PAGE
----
Now we have the real reason for the decline in newspaper revenue

Filed under: Media, USA — Tags: , , , , — Nicholas @ 08:25

If you guessed “the internet” — particularly the internet sites that ate the classified ad business alive — you’re apparently wrong. The real culprit is … an amazingly old-fashioned racist and sexist stereotype:

For years, we’ve talked about the ridiculousness with which many old school journalists want to blame the internet (or, more specifically Google or Craigslist) for the troubles some in the industry have had lately. It is a ridiculous claim. Basically, newspapers have survived for years on a massive inefficiency in information. What newspapers did marginally well was bring together a local community of interest, take their attention, and then sell that attention. What many folks in the news business still can’t come to terms with is the fact that there are tons of other communities of attention out there now, so they can’t slide by on inefficiencies like they did in the past.

Either way, it’s always nice to see some in the industry recognize that blaming the internet is a mistake. However, Chris Powell, the managing editor for the Journal Inquirer in Connecticut’s choice of a different culprit doesn’t seem much more on target. Powell, who it appears, actually does have a journalism job (I can’t fathom how or why) published an opinion piece (found via Mark Hamilton and Mathew Ingram) that puts the blame squarely on… single mothers. Okay, not just any single mothers:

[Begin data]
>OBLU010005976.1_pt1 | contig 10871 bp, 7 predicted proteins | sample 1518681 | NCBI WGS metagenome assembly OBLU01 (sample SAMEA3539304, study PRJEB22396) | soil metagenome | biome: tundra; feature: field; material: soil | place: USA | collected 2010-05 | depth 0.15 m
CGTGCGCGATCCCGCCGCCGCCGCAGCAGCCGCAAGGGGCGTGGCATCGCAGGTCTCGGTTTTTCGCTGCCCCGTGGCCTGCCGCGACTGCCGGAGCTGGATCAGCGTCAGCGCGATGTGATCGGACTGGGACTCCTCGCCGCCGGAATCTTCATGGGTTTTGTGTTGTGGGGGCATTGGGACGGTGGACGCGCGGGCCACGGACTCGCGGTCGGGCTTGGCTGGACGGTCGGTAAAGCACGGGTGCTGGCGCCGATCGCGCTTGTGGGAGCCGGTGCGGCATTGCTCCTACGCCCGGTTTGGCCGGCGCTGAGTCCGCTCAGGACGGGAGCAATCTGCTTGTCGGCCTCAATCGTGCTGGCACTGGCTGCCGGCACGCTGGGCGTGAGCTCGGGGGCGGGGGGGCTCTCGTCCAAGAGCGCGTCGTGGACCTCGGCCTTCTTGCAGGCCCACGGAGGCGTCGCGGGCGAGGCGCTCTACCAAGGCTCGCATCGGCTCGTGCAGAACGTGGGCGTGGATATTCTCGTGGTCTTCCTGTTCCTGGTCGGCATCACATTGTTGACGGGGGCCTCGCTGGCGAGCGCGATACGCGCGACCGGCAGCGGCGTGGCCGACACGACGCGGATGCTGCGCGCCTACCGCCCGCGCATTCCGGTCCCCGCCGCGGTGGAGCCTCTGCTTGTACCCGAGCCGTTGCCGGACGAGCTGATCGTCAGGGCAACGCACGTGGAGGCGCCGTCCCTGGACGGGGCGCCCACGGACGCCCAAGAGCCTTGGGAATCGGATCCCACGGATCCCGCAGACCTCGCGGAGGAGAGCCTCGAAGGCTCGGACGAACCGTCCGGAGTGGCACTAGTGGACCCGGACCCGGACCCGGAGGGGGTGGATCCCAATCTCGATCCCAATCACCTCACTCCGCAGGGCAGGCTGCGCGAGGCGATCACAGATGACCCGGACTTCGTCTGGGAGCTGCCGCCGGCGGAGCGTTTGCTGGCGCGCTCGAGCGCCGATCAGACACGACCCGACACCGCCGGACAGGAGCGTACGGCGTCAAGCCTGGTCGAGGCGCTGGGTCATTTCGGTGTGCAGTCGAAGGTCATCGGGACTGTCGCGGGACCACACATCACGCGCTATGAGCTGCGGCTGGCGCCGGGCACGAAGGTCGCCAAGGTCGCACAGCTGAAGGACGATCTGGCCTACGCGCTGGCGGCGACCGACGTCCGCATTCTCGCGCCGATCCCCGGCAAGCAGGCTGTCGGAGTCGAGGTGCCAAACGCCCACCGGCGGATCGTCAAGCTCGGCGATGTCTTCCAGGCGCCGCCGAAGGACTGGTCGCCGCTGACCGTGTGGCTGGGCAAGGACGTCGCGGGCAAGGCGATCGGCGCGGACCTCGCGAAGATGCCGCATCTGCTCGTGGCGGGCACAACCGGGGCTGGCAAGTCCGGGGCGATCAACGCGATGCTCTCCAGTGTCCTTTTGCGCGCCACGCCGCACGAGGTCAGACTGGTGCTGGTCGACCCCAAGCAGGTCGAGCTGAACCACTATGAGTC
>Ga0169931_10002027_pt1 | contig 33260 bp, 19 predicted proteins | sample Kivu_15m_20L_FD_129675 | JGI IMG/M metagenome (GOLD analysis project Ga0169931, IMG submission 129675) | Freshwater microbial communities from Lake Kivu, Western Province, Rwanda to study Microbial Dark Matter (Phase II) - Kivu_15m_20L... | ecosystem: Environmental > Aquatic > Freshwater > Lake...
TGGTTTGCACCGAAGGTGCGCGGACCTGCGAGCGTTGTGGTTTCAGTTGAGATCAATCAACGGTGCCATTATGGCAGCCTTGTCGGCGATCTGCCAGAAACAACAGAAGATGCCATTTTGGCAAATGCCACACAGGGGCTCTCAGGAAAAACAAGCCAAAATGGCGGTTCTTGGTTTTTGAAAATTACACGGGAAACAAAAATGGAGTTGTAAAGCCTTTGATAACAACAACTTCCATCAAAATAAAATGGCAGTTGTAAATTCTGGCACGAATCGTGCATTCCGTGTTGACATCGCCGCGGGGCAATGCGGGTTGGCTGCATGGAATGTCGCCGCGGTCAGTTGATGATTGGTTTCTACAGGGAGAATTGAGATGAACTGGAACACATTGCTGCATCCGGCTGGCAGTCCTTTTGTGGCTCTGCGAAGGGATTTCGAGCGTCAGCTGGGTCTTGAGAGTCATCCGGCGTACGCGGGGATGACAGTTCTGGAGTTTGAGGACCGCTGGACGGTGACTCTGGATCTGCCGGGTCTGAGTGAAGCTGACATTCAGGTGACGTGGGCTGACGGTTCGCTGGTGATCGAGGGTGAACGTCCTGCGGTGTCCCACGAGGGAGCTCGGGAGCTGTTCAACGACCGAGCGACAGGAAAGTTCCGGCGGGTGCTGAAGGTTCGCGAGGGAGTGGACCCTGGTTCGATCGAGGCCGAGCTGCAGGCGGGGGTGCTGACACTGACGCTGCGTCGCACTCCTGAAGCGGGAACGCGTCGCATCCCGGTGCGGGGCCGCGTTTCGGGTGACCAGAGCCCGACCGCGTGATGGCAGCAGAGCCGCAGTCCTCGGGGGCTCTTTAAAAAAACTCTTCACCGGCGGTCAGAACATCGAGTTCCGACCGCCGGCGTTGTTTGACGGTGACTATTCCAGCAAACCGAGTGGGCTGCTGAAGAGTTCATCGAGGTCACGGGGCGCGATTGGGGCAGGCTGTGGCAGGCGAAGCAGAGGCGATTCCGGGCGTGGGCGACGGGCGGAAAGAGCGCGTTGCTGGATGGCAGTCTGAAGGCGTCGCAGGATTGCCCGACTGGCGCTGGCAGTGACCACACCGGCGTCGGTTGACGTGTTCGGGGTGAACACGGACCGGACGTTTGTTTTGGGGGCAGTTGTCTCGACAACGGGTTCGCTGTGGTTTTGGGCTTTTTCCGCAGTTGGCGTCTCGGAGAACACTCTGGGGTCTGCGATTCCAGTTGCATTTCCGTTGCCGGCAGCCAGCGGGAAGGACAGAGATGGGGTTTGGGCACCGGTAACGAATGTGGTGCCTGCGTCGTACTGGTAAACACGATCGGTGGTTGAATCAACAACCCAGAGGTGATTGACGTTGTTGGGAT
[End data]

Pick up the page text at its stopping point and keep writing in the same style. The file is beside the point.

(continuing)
Indeed, newspapers still can sell themselves to traditional households — two-parent families involved with their children, schools, churches, sports, civic groups, and such. But newspapers cannot sell themselves to households headed by single women who have several children by different fathers, survive on welfare stipends, can hardly speak or read English, move every few months to cheat their landlords, barely know what town they’re living in, and couldn’t afford a newspaper subscription even if they could read. And such households constitute a rising share of the population.